Recently, while on a facetime call with three Algerian students for a cross cultural communications project, the importance of word choice was brought to my mind. During a conversation regarding the traditional sequence of events in an Algerian wedding, the cultural gaps and misunderstandings I was experiencing were made entirely more dramatic though maybe not the BEST choice of words used by both parties involved.
As the Algerian team tentatively broached the topic of virginity in their culture, myself as well as the other two members of the American team, immediately put our guards up. We had expected this clash in cultural ideals and were able to keep a good poker face through most of the conversation. There was one piece of the conversation, however, in which this was particularly difficult. Ssaad, usual ringleader of the group, had the task of explaining the nitty, gritty wedding night details to the group. In trying to explain that the new husband is to leave the wife alone in her room overnight after the marriage is consummated, Ssaad said, “After the blood the man leaves so that the woman can reflect upon her new fate”. This left our team shocked. We had not prepared for the stark, even depressing description of the event and we found ourselves having to recover very quickly.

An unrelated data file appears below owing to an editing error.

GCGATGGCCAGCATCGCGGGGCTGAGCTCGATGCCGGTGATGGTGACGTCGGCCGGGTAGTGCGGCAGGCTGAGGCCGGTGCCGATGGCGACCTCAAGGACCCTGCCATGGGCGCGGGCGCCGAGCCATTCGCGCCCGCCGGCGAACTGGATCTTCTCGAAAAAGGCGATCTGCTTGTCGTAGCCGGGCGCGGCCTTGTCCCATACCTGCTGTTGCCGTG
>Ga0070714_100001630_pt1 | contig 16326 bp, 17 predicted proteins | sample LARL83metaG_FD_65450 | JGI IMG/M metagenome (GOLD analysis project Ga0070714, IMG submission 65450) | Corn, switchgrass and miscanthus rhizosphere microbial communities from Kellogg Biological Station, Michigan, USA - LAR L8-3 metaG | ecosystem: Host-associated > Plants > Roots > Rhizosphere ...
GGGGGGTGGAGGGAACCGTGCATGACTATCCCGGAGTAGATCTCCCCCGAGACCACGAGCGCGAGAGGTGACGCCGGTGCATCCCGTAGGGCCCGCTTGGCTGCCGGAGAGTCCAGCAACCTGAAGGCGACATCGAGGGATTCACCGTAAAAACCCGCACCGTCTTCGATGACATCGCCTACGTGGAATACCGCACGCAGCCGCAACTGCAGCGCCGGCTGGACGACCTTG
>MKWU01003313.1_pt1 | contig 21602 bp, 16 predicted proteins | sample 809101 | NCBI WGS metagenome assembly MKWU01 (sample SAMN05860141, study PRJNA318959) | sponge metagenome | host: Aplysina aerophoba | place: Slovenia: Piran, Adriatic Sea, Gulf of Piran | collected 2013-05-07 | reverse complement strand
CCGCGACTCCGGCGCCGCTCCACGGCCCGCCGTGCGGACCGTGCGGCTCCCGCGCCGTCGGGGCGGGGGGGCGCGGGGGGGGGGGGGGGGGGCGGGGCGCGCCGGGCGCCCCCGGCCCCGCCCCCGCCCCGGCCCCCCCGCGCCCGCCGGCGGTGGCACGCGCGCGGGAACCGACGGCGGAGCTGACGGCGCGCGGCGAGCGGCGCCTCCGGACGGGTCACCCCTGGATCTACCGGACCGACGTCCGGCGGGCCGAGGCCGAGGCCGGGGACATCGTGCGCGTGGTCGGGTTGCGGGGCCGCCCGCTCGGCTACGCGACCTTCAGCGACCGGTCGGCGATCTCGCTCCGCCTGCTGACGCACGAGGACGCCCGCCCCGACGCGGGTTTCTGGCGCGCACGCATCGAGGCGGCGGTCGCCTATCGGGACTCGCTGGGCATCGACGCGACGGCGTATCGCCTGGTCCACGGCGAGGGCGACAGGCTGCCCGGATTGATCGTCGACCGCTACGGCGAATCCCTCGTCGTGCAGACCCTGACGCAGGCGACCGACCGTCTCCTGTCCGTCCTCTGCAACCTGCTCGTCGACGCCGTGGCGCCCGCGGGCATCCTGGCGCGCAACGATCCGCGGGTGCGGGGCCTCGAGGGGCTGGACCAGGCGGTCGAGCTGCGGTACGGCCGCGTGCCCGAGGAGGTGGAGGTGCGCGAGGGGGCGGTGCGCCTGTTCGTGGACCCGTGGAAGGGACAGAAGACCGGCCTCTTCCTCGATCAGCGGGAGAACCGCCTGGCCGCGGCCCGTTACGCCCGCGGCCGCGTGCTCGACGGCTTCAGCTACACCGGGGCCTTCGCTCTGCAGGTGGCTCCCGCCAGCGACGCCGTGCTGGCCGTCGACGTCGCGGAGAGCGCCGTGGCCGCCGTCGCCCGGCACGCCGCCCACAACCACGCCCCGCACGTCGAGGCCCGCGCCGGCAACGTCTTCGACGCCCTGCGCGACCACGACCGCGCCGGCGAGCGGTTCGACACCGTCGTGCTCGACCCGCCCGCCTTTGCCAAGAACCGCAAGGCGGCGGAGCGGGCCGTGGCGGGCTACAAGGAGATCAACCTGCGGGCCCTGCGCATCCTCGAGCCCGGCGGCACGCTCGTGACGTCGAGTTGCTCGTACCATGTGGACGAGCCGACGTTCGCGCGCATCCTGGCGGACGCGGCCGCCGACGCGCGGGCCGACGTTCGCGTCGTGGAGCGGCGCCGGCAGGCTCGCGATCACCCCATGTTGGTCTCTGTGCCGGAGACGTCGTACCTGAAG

While I attribute some of our shock at Ssaad’s statement relating to the culture shock, looking back I think a lot of the shock came from Ssaad’s word choice. While he speaks textbook english and is able to hold intelligent conversations in the language, he lacks the environmental lingo that someone growing up in the United States would have. Like we have talked about in class, definitions of words change based on one’s environment, as do modes of speaking. Ssaad’s form of speech, while appropriate for other topics in our environment, was not appropriate for the topic of virginity to us, in our environment.